Bivalirudin for PCI in HIT

The ATBAT trial was a prospective, open-label study to evaluate the safety and efficacy of bivalirudin in patients with acute HIT or a past history of HIT undergoing PCI (Campbell et al., 2000b; Mahaffey et al., 2003). The primary endpoint was major bleeding within 48 h after completion of the bivalirudin infusion (1.0 mg/kg/h iv bolus followed by 2.5mg/kg/h by iv infusion for 4 h). This dose was later changed to a 0.75 mg/kg/h iv bolus followed by a 1.75 mg/kg/h infusion for 4 h. Secondary endpoints included event rates for components of the primary endpoint and the ACT, aPTT, and platelet counts (at baseline, pre-PCI/post-PCI,

TABLE 7 Theoretical Advantages of Bivalirudin for Treatment of HIT

Feature of bivalirudin

Comment

Avoids need for initial iv bolus; rapid reversal of anticoagulation (useful if patient develops bleeding or if used for intraoperative anticoagulation)3 Minor renal excretion (20%) means that risk of overdosing in renal failure less than with lepirudin; less risk of postoperative bleeding (compared with lepirudin) if used for intraoperative anticoagulation (in case of postoperative renal insufficiency)b Simplifies transition to oral anticoagulation (compared with argatroban)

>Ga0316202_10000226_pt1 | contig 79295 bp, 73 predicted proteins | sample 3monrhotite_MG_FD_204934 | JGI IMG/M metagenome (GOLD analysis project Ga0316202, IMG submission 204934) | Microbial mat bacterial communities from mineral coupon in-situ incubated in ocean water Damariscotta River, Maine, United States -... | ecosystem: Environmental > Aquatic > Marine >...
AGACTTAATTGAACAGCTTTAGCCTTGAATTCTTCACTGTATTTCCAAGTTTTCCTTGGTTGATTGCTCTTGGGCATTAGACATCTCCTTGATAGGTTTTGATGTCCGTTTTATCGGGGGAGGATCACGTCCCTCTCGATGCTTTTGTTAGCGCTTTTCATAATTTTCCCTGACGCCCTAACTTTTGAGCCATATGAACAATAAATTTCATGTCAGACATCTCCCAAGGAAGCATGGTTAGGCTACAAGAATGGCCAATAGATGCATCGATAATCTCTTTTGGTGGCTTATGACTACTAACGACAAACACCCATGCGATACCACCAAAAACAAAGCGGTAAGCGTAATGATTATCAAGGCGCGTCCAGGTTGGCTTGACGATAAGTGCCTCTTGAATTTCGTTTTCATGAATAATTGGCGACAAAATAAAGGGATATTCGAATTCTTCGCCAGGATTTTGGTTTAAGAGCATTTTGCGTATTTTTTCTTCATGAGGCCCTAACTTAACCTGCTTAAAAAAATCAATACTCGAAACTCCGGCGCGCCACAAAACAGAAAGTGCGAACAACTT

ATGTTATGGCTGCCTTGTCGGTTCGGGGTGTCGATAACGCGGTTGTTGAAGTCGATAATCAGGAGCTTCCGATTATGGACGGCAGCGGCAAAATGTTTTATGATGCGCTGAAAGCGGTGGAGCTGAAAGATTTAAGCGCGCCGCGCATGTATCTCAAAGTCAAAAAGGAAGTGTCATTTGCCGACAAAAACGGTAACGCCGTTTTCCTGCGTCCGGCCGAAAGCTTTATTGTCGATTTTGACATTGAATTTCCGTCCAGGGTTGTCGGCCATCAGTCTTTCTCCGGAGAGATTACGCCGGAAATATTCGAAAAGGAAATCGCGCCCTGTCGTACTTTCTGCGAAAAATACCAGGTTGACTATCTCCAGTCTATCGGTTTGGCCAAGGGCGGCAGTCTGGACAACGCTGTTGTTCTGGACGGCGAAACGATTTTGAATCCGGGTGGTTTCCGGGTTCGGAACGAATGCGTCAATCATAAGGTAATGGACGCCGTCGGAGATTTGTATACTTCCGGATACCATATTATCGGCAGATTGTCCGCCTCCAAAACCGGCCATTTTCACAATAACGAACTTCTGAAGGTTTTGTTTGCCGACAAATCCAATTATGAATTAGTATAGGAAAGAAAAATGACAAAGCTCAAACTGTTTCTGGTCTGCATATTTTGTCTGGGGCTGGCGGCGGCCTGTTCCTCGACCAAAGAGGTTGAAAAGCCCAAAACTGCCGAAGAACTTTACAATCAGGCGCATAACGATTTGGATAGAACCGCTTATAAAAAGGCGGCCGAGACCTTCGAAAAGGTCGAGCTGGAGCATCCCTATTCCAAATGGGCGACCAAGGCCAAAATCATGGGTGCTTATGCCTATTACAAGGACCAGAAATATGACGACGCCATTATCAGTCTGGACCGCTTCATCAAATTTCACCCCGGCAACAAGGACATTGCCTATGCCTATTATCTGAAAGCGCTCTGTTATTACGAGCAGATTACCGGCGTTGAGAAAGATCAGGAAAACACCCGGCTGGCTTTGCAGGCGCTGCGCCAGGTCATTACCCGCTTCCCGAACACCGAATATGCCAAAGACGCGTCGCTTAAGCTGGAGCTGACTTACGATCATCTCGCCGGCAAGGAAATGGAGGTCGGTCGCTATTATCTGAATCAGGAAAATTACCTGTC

Reduced risk of allergy and anaphylaxis (compared with lepirudin)

aPossible disadvantages of a short half-life include need for frequent sc administration (e.g., three or four times daily) and rapid loss of anticoagulation (with risk of rebound thrombosis) if prematurely discontinued in patients with acute HIT.

bPossible disadvantage of enzymic metabolism includes loss of anticoagulant action in stagnant blood (implications for cardiac anesthesiology) (see Chapter 19).

Abbreviations: HIT, heparin-induced thrombocytopenia; INR, international normalized ratio; iv, intravenous.

Short half-life (25 min)

Predominant enzymic metabolism

Minimal effect on PT/INR Low immunogenicity and prior to discharge). Clinical success was defined as procedural success without death, emergency bypass surgery, or q-wave MI. Only one of the 52 patients required a blood transfusion (1U), and procedural and clinical success were achieved in 98% and 96% of the patients, respectively. There were no abrupt closures, nor was thrombus formation reported during or after PCI. One patient died of cardiac arrest about 46 h after successful PCI.

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